01/17/2013, 00.00
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Jakarta paralysed by heavy flooding and traffic congestion

by Mathias Hariyadi
Large sections of the capital have been under water since Tuesday. Heavy rains have compounded the city's chronic traffic problem. In some places, it took six hours to move just a few kilometres. Schools are closed and official meetings are cancelled. At least 10,000 people have been displaced.

Jakarta (AsiaNews) - Heavy flooding and major traffic jams have paralysed entire sections of Jakarta, including the sub-districts of Ciledug, Bintaro, Tanan Kusir and Tangerang. The Indonesian capital is prone to natural disasters like saltwater intrusion in the north from the Java Sea as well as man-made problems like traffic, which can bring the city to a halt during rush hours. But today, the situation was so bad that Indonesian President Susilo Bambang Yudhoyono had to cancel an official meeting with his Argentinean counterpart, Cristina Fernández de Kirchner, who is on an official visit to the Asian nation, because of flooding in the capital.

Flooding in Bogor Regency is the result of heavy rains that began in the early hours of Tuesday. This was made worse by the water overflowing the city's channels inundating streets and squares, with traffic gridlocked as long lines of vehicles struggled to move.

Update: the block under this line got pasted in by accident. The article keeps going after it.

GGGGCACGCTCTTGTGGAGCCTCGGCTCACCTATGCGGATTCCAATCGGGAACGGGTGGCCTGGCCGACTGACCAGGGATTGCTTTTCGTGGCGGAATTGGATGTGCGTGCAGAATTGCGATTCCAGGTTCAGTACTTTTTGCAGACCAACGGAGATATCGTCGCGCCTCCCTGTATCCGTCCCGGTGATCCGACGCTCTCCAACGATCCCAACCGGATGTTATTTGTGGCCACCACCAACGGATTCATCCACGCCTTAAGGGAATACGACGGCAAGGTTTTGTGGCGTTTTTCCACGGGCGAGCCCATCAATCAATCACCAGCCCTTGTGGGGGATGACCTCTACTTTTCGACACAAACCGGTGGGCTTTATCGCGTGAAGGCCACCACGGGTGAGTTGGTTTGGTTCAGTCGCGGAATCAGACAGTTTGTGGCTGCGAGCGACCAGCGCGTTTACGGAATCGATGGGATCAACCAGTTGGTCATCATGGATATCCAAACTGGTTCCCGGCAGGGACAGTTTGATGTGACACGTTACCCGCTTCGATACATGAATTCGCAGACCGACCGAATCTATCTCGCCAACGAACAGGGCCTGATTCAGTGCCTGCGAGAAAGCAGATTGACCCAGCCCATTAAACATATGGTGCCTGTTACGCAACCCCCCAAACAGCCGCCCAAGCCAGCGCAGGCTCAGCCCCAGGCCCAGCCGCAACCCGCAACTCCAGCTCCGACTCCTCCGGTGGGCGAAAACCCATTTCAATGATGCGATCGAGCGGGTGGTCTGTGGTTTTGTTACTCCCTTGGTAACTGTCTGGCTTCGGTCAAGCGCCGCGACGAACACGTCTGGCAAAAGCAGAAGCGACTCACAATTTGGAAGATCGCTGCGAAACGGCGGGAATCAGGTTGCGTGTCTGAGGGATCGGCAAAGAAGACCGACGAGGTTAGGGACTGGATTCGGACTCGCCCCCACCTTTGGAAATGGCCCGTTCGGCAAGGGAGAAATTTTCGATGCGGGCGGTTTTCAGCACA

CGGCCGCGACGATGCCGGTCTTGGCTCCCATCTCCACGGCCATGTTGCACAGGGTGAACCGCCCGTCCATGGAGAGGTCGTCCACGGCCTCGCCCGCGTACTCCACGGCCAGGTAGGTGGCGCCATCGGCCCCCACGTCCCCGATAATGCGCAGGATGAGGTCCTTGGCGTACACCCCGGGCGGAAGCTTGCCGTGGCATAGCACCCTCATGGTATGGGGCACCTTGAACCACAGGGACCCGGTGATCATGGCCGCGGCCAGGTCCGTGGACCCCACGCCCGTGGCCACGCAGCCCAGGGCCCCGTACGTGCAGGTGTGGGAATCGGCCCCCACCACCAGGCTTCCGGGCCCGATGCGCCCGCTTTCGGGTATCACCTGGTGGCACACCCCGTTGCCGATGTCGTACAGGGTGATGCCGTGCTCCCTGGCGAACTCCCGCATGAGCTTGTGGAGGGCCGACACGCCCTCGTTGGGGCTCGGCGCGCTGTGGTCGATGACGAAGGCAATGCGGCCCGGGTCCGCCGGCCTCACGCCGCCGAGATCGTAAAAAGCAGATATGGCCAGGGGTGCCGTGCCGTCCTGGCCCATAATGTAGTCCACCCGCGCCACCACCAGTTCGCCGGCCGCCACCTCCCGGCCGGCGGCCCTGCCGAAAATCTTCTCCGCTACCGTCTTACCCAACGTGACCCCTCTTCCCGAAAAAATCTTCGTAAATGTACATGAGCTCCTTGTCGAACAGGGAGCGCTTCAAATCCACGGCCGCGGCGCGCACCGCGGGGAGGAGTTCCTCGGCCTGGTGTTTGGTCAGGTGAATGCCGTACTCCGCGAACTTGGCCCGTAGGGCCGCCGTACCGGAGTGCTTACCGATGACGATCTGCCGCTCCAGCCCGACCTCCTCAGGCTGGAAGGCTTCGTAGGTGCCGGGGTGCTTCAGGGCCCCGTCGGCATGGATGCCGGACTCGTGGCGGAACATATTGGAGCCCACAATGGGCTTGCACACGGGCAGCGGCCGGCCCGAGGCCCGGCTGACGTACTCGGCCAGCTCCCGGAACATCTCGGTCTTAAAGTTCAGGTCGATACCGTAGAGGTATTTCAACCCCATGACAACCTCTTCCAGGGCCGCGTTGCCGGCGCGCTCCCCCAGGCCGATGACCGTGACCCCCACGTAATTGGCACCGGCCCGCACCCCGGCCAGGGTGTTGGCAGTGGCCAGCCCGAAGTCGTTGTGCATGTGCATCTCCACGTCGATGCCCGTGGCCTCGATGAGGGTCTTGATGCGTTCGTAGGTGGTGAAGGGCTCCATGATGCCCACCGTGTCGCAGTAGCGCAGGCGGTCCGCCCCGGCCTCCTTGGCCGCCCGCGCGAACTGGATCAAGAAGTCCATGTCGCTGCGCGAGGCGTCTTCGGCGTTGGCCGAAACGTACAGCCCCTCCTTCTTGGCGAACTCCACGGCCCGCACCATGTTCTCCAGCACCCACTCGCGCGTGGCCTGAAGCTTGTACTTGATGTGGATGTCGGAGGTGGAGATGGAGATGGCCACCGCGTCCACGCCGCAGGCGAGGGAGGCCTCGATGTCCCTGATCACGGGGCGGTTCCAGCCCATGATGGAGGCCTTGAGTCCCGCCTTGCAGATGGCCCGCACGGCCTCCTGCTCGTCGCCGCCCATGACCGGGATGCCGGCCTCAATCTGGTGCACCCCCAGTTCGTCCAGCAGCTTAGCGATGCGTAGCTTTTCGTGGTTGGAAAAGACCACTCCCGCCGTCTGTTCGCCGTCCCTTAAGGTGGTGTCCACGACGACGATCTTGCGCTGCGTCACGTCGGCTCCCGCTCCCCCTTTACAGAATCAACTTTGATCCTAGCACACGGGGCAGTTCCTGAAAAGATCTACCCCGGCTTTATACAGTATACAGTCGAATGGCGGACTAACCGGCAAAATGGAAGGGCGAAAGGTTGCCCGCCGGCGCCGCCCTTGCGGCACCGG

"I spent almost six hours in the public bus where thigh-high flood inundated the main access road from Ciledug to Sudirman," said Rosalia, a native resident in Ciledug and an employee in the main business area in Central Jakarta.

Flooding reportedly closed schools and blocked roads in West Jakarta.

Sister Yohana AK, a nun from Abdi Kristus in St Mikael Elementary School in Sumur Batu, Cempaka Putih, Central Jakarta, told AsiaNews that her school was also forced to close because of "thigh-high water" in the building and the entire area. The nuns' housing compound was also damaged by rising flood waters.

In Kalibata, South Jakarta, more than 3,000 people were forced from their homes. In Tebet, a thousand people were stranded when their cars and motorbikes were stuck in a heavy traffic jam after the main road was inundated.

Jakarta Governor Joko Widodo said that at least 50 sub-districts across the capital were under water with more than 10,000 'temporary refugees'.

Heavy flooding in Jakarta, explained the National Mitigation Agency's spokesman Sutopo Purwo Nugroho, was triggered by the Ciliwung River, Jakarta's main river, which cannot be contain high waters from heavy raining.

Environmentalists blame increasing deforestation and unconstrained urbanisation, especially in Puncak Pass, a mountain area in Bogor Regency, for the problem.

For experts, disruptions in the ecological balance in the areas around the capital have had a huge impact on the environment, so that the ground is no longer able to absorb above average amounts of rain water.

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